There’s a large a growing body of research that shows the importance of peer effects on lifetime economic success of kids. For example, while the education level your parents is a strong determinant of your level of education, it turns out that the education level of your neighbors is nearly half as strong. Much of this effect has to do with the level of resources and performance level of local schools: people who live in neighborhoods with lots of well-educated people have schools with more resources and stronger parental support. And there’s also a fair argument that a better educated peer group provides access to social networks and role models that shape aspirations and opportunities.
A new University of Chicago working paper from Josh Kinsler and Ronni Pavan underscores another, more subtle way that peer effects operate in schools. It’s titled: “Parental Beliefs and Investment in Children: The Distortionary Impact of Schools.” We know that one critical factor in explaining student achievement is what education scholars call “parental investment.” By this they mean the amount of time (rather than money) that parents dedicate to helping advance their child’s learning by, for example, helping with homework, or participating in school activities, or arranging tutoring or extra-curricular learning opportunities.
The study uses data from a national longitudinal survey covering Kindergarten, First- and Third-Grade students, and looks at the connection between parental beliefs about student performance generally, and in math and reading, and how this the amount of time parents spend helping children do homework and similar activities.
Kinsler and Pavan find that there’s a strong correlation between parental beliefs about their child’s relative performance and their investment in these kinds of time intensive learning activities. Parents who think their children are at or above the average, tend to invest less time in doing things like helping with homework. And there’s the critical part of their finding: parents tend to base their assessment of their child’s performance relative to other students in his or her class or school, rather than other schools, or the state or nation as a whole. This is mostly unsurprising: parents are going to get most of their information about academic performance by comparing their child to his or her classmates.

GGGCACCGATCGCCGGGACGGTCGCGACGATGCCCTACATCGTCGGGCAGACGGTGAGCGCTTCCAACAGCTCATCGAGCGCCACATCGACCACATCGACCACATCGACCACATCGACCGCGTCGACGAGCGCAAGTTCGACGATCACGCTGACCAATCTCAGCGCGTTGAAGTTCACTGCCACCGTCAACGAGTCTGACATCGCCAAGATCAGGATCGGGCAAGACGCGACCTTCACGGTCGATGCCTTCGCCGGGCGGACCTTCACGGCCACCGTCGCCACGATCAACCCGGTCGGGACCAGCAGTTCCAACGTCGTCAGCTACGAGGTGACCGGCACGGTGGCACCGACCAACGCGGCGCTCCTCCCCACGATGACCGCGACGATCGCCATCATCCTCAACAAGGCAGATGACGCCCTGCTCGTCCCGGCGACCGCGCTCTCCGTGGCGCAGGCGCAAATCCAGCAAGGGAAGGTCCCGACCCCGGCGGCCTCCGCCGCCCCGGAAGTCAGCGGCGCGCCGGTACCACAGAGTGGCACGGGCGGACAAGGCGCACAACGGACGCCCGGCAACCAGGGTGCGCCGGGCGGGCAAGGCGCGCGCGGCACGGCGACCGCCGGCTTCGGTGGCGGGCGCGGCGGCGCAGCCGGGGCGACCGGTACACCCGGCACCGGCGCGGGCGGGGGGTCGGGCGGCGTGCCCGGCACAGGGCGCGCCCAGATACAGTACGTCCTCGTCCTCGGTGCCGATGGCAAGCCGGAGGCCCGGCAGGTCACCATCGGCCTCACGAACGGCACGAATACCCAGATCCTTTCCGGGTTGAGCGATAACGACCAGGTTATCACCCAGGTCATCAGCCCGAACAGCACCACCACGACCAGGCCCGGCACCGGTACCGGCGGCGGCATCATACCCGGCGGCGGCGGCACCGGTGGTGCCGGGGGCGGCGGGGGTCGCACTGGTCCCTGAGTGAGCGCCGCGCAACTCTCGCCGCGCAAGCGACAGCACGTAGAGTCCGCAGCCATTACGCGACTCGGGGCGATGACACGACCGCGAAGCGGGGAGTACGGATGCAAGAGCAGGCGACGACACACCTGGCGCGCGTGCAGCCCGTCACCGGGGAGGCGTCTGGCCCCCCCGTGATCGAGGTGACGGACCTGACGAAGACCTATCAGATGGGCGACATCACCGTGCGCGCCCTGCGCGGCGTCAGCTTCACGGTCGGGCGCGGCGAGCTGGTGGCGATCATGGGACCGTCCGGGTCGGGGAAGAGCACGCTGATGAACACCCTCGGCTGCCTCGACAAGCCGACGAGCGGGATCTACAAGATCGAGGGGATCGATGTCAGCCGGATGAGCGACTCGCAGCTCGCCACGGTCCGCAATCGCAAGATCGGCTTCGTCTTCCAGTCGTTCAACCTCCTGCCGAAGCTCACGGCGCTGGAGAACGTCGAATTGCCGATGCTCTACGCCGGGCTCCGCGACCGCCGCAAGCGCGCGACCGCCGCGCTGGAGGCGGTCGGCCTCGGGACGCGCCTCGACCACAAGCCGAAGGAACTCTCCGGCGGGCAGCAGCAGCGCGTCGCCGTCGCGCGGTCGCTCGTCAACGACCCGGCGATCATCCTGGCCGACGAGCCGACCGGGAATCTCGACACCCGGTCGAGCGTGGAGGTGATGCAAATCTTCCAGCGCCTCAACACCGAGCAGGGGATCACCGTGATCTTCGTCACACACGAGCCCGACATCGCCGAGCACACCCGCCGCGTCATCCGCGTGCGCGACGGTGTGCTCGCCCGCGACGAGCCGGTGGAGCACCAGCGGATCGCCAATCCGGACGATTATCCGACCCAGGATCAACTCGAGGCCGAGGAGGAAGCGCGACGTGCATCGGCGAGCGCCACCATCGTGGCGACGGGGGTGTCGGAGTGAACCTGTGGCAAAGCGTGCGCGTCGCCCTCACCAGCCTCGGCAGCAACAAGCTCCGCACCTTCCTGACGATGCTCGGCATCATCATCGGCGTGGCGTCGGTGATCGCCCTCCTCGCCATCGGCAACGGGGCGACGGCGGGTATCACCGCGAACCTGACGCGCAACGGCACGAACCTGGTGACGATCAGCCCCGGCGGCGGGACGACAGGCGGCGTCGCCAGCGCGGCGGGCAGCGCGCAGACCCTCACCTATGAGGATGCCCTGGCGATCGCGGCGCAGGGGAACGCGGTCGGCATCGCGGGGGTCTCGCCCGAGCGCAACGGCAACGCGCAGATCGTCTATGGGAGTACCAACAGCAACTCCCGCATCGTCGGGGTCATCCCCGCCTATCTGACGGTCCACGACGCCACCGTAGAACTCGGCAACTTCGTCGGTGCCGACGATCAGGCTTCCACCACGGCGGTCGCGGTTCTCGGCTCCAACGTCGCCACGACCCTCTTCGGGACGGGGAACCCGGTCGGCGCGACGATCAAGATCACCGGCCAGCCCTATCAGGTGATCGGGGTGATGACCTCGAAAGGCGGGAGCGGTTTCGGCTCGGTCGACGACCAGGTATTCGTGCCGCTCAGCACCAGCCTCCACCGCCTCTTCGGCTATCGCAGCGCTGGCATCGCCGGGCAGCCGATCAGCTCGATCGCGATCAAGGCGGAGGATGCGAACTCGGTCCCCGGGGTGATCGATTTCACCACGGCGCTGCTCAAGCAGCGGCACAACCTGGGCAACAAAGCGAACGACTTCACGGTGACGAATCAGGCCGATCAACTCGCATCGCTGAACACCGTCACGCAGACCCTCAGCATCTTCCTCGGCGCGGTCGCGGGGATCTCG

But the effect of this “local bias” in comparisons is that parents of students attending low performing schools will tend to have an inflated assessment of how well their child is doing–relative to all other students. This over-optimism will lead them to under invest in helping with homework, and doing other things to enrich their child’s educational opportunities. Its well-understood that low-income and single-parent households already start off with more limited time and resources to help support their children’s education. What this suggests is that given all the competing demands for their time and attention, they may be lulled into a false sense that their children are doing “well-enough” in school. As Kinsler and Pavan conclude:
Parents of low skill children who attend schools where average skill is also low will perform fewer remedial type investments than parents of similarly able children who attend schools where average skill is higher. Because of the tendency for students and families to sort into schools and neighborhoods, low skill children are more likely to attend schools where average skill is also low. As a result, the distortion in parental beliefs generated by local skill comparisons leads to underinvestment for low skill children.
As a result, one of the subtle and pernicious ways that economic segregation and the concentration poverty influence children’s lifetime incomes is by giving parents (and probably children) too limited a basis for measuring their performance and lead them to under-invest in educational skills.